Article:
Digital Signage Designers Push the Boundaries Outside the Box



Engaging customers via digital signage has come a long way, but the technology breakthroughs for this sector may just be getting started.

Digital signage has certainly come of age recently, but if new technologies are any indication, the best is yet to come. In particular, projection technologies have taken a great leap forward. No longer trapped behind a two-dimensional rectangular pane of glass, smart displays can be more engaging and offer more immersive experiences. And that’s just what advertisers, retailers, restaurateurs, and gaming and shopping mall operators want: to capture and captivate more consumers.

A New Kind of “Elevator Pitch” and More
What if pertinent messages were projected onto elevators while the doors were closed? Or an image communicating the thrill of driving a certain automobile appeared on the side or hood of a car parked in a showroom? And what if an interested car customer, now engaged, could interact with the image, calling up another image or a list of the car’s optional features? The possibilities for projection technologies are endless.

DLP® technology-based projectors from Texas Instruments, for example, can cast huge images on both sides of a banner suspended in large public places, like shopping mall atriums and food courts or trade show exhibits. The banners might even be a circular or odd shape to attract more attention. On a smaller scale, shoppers could pick up a shoe or point to an image of a watch in a display case to access additional information, helping them reach purchasing decisions more quickly without help from an employee.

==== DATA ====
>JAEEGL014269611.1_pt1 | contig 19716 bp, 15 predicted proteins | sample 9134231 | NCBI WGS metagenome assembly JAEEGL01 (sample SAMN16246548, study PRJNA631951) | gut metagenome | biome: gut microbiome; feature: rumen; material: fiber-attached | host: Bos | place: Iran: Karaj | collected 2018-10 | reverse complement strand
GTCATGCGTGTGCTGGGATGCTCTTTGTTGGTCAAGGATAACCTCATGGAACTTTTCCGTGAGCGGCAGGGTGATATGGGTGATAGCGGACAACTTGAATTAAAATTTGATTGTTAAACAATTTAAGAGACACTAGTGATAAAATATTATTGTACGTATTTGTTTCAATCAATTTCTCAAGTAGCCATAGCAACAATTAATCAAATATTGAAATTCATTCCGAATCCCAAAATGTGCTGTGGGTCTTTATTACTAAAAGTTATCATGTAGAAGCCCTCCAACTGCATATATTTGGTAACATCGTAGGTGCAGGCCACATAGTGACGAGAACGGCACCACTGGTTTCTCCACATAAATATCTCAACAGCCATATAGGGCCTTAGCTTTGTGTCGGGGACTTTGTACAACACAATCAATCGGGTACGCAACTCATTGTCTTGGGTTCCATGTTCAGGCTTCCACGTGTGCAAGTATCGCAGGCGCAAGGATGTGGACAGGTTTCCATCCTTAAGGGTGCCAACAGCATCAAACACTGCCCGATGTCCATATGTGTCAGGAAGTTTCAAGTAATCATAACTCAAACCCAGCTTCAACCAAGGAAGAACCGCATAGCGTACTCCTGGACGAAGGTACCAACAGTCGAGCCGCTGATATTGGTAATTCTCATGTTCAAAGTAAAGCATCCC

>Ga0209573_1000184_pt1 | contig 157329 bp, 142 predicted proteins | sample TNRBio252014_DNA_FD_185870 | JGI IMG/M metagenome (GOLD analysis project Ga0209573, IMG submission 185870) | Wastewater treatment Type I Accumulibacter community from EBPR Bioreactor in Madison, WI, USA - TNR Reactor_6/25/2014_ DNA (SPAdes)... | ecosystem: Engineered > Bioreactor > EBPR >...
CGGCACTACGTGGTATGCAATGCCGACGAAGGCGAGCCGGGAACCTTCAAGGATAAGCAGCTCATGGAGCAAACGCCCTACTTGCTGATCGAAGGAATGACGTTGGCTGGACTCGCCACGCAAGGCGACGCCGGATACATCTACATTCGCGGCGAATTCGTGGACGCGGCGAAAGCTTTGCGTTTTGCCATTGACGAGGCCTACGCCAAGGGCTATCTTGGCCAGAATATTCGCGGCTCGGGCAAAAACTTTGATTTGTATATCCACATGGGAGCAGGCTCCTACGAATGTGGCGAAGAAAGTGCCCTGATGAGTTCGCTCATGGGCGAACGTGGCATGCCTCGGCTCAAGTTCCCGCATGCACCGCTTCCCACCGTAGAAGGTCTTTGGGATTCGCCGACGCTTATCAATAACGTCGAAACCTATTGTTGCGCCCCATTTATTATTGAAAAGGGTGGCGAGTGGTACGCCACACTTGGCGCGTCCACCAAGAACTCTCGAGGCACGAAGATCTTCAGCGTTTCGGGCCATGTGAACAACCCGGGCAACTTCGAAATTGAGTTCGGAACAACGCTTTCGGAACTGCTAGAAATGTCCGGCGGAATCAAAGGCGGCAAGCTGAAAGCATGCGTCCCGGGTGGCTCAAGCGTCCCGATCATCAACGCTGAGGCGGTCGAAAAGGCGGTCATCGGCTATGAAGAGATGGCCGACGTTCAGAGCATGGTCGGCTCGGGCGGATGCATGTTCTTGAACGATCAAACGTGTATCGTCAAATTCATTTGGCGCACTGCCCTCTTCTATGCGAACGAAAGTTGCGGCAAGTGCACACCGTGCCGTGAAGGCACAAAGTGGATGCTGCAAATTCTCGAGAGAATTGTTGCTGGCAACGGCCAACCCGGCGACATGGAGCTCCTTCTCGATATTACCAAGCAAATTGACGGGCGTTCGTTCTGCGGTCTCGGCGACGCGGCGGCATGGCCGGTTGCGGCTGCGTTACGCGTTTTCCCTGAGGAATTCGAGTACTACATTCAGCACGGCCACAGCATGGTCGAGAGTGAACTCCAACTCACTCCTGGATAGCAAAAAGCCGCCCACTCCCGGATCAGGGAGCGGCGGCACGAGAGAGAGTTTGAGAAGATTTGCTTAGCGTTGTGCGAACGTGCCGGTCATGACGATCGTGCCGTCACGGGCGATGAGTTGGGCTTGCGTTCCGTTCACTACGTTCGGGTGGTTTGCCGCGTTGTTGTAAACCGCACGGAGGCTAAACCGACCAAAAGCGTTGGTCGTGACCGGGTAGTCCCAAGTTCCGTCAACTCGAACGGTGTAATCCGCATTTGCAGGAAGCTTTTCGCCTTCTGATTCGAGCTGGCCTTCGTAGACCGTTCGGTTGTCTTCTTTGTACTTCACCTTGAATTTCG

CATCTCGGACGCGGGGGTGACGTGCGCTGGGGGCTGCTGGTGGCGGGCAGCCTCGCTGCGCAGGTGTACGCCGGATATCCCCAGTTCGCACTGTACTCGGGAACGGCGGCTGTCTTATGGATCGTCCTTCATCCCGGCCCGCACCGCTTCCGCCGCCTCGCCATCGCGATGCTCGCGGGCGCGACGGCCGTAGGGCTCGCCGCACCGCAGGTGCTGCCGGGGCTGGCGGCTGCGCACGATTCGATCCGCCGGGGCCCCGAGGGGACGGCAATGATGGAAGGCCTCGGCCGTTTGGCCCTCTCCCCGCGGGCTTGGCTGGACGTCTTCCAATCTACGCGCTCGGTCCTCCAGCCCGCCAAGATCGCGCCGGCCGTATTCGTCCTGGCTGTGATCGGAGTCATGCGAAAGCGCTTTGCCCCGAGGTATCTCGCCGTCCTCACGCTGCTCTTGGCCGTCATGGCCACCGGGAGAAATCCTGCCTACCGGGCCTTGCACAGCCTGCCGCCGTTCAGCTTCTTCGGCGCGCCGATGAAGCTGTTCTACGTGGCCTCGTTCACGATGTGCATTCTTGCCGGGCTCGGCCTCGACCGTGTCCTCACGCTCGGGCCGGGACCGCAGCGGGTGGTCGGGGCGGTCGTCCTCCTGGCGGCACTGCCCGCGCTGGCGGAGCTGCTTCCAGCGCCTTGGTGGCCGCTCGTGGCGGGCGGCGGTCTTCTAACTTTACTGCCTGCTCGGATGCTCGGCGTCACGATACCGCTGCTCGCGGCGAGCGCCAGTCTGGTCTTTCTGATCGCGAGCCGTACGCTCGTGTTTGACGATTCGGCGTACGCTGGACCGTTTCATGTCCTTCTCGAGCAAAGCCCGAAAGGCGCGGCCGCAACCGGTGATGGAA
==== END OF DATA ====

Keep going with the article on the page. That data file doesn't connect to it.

Using another DLP Products application called projection mapping can project images onto curved surfaces or geometric shapes. A retailer might project the image of a new dress or a man’s suit onto a mannequin in a display window. A restaurateur might display their menu onto a curved geometric shape in the center of each table. In some of these exciting new applications, projection technology provides solutions where flat-panel displays cannot; in others, DLP technology enables a more engaging and impactful solution, like that shown in Figure 1.

Moving forward, the only limit will be the imaginations of digital signage developers.

Figure 1: Digital signage banners catch the eye of shoppers. (Courtesy Texas Instruments, Inc.)

Images Big and Small
Generally, DLP technology systems comprise several functional blocks, including an optical engine and system electronics. The application’s cost target and performance requirements—including brightness, size, resolution and processing functionality like image mapping—will affect the level of integration of these functional blocks, as well as the physical size of the optical engine, optical lenses, and other devices. The system’s illumination source will also play a role in its performance. Fortunately, the type of illumination does not matter in DLP technology, so developers can choose the light source that best meets their needs. Options include incandescent lamps, light-emitting diodes (LEDs), direct laser and laser phosphor.

Figure 2: Using TI DLP technology to make digital signage more effective. (Courtesy Texas Instruments, Inc.)

In response to the wide range of trade-offs and requirements for various signage applications, DLP technology is extremely scalable. Many ready-to-use off-the-shelf DLP technology display solutions are available for applications that must get to market quickly and do not need additional advanced or customized functionality. For the latter type of application, a wide range of DLP technology solutions are available, as well as a comprehensive ecosystem of development tools and drop-in software algorithms for advanced image processing.

At the lower end of the range for purpose-built DLP technology signage systems are low-power, single-chip DLP Pico solutions. Systems based on these devices can be very compact and inconspicuous, yet when installed in indoor applications can project images bright enough to stand out and grab the attention of onlookers, despite relatively high ambient light levels. DLP Pico systems typically project onto screens in the range of 20 to 60 inches diagonally.

It is possible to accommodate screen sizes larger than 60 inches with a single-chip DLP Products-based projector, but this type of system would have to be able to output 2,000 to 3,000 lumens in brightness, significantly greater than Pico projectors. This greater brightness is essential for projecting on larger screens in applications such as stage lighting.